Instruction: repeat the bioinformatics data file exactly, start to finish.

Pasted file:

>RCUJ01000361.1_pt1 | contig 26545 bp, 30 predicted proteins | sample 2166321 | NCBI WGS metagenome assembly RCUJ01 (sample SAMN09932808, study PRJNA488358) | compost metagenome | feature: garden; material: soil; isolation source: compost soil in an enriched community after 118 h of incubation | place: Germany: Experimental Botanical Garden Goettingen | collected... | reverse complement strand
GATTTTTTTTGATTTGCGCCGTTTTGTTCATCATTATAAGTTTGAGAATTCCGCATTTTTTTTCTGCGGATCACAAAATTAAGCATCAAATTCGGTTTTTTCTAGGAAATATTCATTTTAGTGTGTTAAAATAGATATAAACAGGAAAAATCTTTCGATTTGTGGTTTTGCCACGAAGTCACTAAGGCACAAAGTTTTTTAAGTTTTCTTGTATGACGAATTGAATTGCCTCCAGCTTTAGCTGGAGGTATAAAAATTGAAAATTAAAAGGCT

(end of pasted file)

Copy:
>RCUJ01000361.1_pt1 | contig 26545 bp, 30 predicted proteins | sample 2166321 | NCBI WGS metagenome assembly RCUJ01 (sample SAMN09932808, study PRJNA488358) | compost metagenome | feature: garden; material: soil; isolation source: compost soil in an enriched community after 118 h of incubation | place: Germany: Experimental Botanical Garden Goettingen | collected... | reverse complement strand
GATTTTTTTTGATTTGCGCCGTTTTGTTCATCATTATAAGTTTGAGAATTCCGCATTTTTTTTCTGCGGATCACAAAATTAAGCATCAAATTCGGTTTTTTCTAGGAAATATTCATTTTAGTGTGTTAAAATAGATATAAACAGGAAAAATCTTTCGATTTGTGGTTTTGCCACGAAGTCACTAAGGCACAAAGTTTTTTAAGTTTTCTTGTATGACGAATTGAATTGCCTCCAGCTTTAGCTGGAGGTATAAAAATTGAAAATTAAAAGGCT